Following several years of controversy surrounding the safety of genetically engineered (GE) salmon, the FDA has announced that AquAdvantage salmon is as safe and nutritious to eat as the non-genetically engineered variety.
The FDA stated, “The FDA scientists rigorously evaluated extensive data submitted by the manufacturer, AquaBounty Technologies, and other peer-reviewed data, to assess whether AquAdvantage salmon met the criteria for approval established by law.”
The FDA says the data shows “that the inserted genes remained stable over several generations of fish, that food from the GE salmon is safe to eat by humans and animals, that the genetic engineering is safe for the fish, and the salmon meets the sponsor’s claim about faster growth.”
Assessments of the environmental impact of the GE salmon found that “the approval would not have a significant impact on the environment of the United States.” Critics have long feared that GE salmon might escape from AquaBounty facilities and disrupt salmon in the wild. However, the FDA writes that “the multiple containment measures the company will use in the land-based facilities in Panama and Canada make it extremely unlikely that the fish could escape and establish themselves in the wild.”
Several consumer advocacy and anti-genetic engineering groups condemned the decision. The group Food and Water Watch has launched a petition asking President Obama to overturn the FDA’s approval.
A statement from the Consumers Union reads, “Unfortunately, the evidence of FDA’s evaluation of the AquAdvantage salmon suggests that FDA has set the bar very low.” The group accused the FDA of “sloppy science, small sample sizes, and questionable practices.” The organization also challenged the FDA’s analysis of growth hormone levels in the flesh, accusing the agency of making a decision “despite having no data at all on growth hormone levels due to use of insensitive test methodology.”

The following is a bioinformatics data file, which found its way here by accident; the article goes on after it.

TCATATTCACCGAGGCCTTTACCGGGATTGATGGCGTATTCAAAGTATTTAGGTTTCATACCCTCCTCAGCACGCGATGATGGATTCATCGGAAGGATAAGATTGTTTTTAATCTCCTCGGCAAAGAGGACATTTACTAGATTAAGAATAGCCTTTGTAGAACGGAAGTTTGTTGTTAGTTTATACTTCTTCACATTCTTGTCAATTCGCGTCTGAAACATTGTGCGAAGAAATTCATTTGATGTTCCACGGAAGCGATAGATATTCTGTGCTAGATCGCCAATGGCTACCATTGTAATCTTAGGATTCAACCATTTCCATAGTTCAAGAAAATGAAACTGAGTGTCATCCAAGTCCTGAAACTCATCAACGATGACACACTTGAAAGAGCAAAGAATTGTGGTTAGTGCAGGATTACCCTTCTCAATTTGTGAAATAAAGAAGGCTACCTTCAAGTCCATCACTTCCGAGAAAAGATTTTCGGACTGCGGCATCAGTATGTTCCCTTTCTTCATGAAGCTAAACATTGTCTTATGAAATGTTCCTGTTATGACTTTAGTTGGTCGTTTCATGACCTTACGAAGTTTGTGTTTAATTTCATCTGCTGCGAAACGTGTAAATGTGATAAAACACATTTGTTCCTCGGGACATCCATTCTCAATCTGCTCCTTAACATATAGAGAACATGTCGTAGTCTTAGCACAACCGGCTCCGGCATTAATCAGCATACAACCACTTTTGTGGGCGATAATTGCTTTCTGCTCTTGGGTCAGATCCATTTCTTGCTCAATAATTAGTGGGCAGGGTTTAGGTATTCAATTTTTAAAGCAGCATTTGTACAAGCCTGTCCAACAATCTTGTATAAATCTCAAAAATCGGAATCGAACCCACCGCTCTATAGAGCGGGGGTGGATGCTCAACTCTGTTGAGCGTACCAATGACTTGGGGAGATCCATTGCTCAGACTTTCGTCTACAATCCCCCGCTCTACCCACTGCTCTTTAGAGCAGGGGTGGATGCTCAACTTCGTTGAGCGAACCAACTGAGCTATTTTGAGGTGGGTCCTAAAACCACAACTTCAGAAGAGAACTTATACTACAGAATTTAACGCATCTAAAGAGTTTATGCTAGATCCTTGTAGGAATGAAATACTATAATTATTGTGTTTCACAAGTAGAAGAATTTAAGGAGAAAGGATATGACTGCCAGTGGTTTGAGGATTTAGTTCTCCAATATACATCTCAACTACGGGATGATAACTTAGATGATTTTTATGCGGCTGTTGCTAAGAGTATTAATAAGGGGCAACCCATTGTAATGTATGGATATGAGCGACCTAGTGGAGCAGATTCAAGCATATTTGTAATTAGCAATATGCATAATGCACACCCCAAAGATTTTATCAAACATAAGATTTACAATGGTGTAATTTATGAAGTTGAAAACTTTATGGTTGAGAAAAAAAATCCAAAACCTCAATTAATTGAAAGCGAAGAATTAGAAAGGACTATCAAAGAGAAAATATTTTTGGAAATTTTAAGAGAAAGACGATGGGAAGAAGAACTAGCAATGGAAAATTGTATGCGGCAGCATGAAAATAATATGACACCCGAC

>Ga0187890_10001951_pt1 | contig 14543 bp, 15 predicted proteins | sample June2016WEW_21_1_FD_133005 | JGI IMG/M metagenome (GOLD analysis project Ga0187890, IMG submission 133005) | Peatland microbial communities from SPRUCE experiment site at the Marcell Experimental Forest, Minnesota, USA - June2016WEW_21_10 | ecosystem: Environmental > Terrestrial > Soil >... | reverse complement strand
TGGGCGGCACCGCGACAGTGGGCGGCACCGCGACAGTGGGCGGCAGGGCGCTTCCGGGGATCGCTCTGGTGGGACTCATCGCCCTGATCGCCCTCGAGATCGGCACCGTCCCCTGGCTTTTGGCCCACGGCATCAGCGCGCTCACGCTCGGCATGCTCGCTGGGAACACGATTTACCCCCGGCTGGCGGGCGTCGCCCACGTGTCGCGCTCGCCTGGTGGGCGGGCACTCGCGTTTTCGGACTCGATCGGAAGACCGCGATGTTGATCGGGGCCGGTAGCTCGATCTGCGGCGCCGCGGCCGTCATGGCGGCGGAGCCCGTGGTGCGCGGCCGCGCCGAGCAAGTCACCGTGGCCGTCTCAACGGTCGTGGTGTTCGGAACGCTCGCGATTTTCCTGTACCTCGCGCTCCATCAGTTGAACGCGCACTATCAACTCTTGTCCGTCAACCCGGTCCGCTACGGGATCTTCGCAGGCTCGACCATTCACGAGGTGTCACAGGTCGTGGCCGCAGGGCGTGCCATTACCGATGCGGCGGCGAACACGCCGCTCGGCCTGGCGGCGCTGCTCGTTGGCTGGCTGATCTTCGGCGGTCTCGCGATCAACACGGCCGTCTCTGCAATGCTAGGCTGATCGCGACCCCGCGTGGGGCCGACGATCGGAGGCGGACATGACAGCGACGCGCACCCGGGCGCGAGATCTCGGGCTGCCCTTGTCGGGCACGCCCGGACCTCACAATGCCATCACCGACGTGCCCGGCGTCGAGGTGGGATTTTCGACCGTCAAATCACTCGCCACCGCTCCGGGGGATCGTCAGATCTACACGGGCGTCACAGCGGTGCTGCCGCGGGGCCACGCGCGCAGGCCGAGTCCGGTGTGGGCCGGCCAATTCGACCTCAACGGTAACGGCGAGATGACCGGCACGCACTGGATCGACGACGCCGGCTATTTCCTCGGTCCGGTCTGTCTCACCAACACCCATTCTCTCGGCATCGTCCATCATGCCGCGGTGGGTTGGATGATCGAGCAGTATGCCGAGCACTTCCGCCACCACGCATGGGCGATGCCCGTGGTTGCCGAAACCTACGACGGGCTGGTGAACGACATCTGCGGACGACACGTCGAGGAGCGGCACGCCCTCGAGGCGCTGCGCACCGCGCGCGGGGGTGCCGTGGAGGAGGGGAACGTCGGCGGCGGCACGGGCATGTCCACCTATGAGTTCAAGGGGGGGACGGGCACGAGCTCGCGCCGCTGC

The FDA released two guidance documents discussing their position on labeling and outlining what types of voluntary labeling would be accepted for non-GE salmon. The agency said food manufacturers may use phrases like “Not genetically engineered,” “Not genetically modified through the use of modern biotechnology,” and “We do not use Atlantic salmon produced using modern biotechnology.”
Despite the FDA’s decision, AquaBounty has faced criticism and lawsuits for their products. On Tuesday the Guardian reported that several environmental groups are suing the Canadian government in an attempt to end the production of GE salmon eggs. The lawsuit claims AquaBounty is operating a “huge live experiment” with the genes of the wild Atlantic salmon. The Canadian government previously gave AquaBounty permission to create GE salmon eggs in Canada and ship them to Panama to be grown before selling them on the market in the U.S. and Canada.
In April 2013 Food and Water Watch reported:
“When FDA first announced its intent to approve AquaBounty’s application in the fall of 2010, the public sent more than 400,000 comments in opposition. Now that opposition has grown to nearly 1.5 million people.”
The following year Kroger and Safeway, the nation’s two largest grocery chains, announced they would not sell the genetically engineered salmon. The two chains joined Target, Whole Foods, and Trader Joe’s in their opposition to the GE salmon. So although the FDA has approved the fish for human consumption, it may be unlikely that Americans will encounter the product at their local grocer.
What are your thoughts? Will you eat the GE salmon?